Wednesday, April 27, 2011
Months and months ago, I talked about how to care for your clothes and help them last longer. It's one thing to keep a pair of slacks for five years, wearing them just a few times a month, but what about shoes? Due to the very nature of their purpose—protecting your feet—they're subjected to tons of wear and tear.
I don't know about you, but my kicks get quite the beating. While I have quite the assortment of work shoes, the classics (black pumps, peep-toes, lower-heeled pumps) really get the workout, often making it into the rotations more than once per week. Frequent wear, coupled with my walking schedule (a few blocks a few times a day) and surface (usually uneven asphalt near work and paving stones all around my apartment) really wear shoes down quickly.
Replacing the worn down tips of your heels is by far the easiest and cheapest way to keep your shoes lasting a long time. I get mine done usually 2-3 times a year. You can do it at home (see Real Simple's real simple instructions here) or go to any local cobbler. The shop I frequent only charges $8 per pair to do tips, which works for me. I usually go the second I see any nail poking through on the bottom—walking directly on the nail can do some damage to the rest of the heel.
The second most common problem I have is the soles at the toes of my shoes wearing down...something about how I drag my feet when I walk and the fact that I often wear pointy-toed shoes really optimizes this problem. This is a quick and easy fix for any cobbler, and I usually just assess the toes when I take my shoes in for their heel tips.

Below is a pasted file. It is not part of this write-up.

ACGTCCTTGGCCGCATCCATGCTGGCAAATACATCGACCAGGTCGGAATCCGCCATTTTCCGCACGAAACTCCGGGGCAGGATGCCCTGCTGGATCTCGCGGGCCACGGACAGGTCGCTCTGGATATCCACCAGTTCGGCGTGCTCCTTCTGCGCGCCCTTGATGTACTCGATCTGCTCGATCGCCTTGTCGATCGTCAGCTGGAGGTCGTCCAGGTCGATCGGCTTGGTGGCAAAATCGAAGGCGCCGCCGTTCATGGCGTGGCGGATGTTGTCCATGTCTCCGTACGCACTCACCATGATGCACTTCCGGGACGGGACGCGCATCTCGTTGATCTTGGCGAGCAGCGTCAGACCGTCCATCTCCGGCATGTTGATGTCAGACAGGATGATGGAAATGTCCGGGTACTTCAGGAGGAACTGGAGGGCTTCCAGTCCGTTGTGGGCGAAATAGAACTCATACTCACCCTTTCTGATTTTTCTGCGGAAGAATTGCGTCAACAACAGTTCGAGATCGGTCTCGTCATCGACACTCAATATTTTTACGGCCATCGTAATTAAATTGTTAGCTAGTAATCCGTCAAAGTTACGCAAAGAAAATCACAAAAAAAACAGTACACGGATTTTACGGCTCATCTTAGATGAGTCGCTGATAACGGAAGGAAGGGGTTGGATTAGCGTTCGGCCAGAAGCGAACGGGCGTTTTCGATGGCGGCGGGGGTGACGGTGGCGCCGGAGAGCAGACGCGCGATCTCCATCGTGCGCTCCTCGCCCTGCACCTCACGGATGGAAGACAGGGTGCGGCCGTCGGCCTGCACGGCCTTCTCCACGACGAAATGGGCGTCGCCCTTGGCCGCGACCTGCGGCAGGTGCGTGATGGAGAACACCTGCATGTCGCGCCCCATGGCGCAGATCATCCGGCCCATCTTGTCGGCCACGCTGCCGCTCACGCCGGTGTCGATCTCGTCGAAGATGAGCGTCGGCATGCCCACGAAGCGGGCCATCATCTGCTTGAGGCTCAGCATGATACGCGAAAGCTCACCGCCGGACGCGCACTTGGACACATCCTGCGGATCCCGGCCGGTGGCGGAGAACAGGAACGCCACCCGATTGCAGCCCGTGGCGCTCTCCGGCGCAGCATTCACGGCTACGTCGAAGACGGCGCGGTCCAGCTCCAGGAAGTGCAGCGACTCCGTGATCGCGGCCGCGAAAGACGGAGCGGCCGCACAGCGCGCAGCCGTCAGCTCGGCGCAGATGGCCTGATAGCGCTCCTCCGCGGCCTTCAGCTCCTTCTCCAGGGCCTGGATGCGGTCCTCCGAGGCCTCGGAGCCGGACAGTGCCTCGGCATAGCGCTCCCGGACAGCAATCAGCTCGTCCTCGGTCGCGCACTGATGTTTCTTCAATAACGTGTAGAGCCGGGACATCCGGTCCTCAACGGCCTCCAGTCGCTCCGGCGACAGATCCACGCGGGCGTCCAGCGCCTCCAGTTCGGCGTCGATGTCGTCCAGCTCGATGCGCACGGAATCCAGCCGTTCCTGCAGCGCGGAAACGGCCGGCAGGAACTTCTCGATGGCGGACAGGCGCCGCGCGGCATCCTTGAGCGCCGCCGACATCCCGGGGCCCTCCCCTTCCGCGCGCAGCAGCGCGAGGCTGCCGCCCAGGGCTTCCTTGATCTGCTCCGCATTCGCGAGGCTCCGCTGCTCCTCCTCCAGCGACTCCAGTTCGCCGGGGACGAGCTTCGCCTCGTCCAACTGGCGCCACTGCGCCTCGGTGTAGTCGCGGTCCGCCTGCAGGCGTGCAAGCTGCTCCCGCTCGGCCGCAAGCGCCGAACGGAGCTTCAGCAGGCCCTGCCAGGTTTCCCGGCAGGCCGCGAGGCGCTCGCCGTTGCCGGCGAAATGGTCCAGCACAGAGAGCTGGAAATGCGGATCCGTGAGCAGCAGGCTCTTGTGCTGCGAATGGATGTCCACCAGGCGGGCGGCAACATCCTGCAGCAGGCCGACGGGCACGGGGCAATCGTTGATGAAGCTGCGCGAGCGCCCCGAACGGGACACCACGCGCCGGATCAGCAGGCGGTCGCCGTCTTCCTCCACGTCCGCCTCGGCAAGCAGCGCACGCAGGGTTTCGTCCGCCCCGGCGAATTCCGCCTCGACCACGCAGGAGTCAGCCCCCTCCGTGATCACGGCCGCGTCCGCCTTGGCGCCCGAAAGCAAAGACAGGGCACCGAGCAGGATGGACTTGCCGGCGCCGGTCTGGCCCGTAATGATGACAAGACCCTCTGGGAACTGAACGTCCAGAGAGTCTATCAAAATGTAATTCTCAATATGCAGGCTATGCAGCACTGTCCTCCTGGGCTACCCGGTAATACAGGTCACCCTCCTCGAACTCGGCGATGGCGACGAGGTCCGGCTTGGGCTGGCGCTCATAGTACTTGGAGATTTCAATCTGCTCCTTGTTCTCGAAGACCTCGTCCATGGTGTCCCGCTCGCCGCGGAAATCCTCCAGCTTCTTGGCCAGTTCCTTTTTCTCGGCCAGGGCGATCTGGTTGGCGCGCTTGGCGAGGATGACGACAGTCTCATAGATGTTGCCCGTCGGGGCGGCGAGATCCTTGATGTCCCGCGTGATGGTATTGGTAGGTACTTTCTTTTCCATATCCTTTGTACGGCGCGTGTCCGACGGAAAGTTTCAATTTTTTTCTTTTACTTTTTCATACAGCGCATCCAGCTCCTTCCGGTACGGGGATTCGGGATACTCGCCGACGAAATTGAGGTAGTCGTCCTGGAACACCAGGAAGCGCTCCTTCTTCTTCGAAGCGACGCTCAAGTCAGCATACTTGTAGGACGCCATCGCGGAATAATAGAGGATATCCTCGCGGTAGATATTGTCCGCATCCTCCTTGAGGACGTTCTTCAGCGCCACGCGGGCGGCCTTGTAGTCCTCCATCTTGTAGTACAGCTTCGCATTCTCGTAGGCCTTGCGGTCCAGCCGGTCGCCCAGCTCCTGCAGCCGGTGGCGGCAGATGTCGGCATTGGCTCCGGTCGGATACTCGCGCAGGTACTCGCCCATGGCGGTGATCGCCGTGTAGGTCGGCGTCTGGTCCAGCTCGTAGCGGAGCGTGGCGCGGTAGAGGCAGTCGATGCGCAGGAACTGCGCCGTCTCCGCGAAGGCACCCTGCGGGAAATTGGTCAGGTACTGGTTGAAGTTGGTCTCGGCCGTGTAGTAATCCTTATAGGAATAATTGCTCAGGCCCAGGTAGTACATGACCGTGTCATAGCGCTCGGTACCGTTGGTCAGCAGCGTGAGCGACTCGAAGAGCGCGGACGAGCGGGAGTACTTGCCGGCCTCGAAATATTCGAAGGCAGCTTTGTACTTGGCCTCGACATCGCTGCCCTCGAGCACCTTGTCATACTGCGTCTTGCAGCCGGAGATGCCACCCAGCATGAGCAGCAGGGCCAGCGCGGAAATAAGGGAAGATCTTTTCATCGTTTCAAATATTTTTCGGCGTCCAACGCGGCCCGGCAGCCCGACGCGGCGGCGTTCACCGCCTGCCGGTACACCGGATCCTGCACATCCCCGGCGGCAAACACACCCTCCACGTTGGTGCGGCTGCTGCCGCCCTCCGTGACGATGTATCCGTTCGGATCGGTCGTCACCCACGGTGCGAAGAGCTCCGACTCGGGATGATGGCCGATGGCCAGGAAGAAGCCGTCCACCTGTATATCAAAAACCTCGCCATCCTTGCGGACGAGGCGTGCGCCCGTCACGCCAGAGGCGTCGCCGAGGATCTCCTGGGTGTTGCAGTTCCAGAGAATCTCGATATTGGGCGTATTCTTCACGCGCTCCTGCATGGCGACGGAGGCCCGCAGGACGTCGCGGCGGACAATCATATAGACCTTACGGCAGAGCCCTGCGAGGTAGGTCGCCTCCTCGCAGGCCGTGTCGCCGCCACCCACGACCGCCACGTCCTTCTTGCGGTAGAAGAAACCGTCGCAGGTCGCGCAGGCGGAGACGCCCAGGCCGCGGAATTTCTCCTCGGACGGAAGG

Every so often it is also a good idea to resole your whole shoe. I'm not exactly sure when to do this, but I've had it done twice—once when it was recommended by the cobbler (the shoes were three years old, so I trusted they probably needed it) and another time when I'd somehow gotten a hole in the sole.
Most of my work shoes are leather or suede, which can be pretty pricey. Since nearly everything else can be replaced, the condition of a shoe's upper is what can either drive me to keep an old shoe or toss it. Keep your leather clean and conditioned to lengthen the life of the shoe. Leather (non-suede) can be cleaned with a damp cloth (see Weatherproofing below for how to get rid of salt stains), and conditioned with a clear product like Leather Lube (stop giggling).
Suede is a bit of a different beast. If your suede is matted, rub a dry terry towel to restore some of the nap. Dry stains can be cleaned with a pencil eraser. Since this type of leather isn't smooth, conditioning is not necessary.
If you have canvas or other fabric shoes, ScotchGard can help weatherproof the shoe (make sure you have a well-ventilated space before you do this). But what if your leather shoes have already gotten water or salt-stained (for those of you that live in areas where it snows). To get those unsightly water and salt marks off your leather, mix together equal parts distilled white vinegar and water; dampen a cloth with the mixture and wipe the salt stains off the shoe. Make sure to wipe off the liquid with a dry cloth afterward, and condition the leather (like above).
While the above care tips also apply to boots, tall boots have an added challenge: ensuring the shaft of the boot keeps its shape. The easiest way I've found to do this is keeping rolled up magazines in my shoes and standing them up. Stuffing newspaper into them is also helpful (but who really gets the newspaper delivered anymore?). Paper in the shoe also soaks up any moisture and keeps your shoes from smelling less than fresh.
What are your shoe care secrets?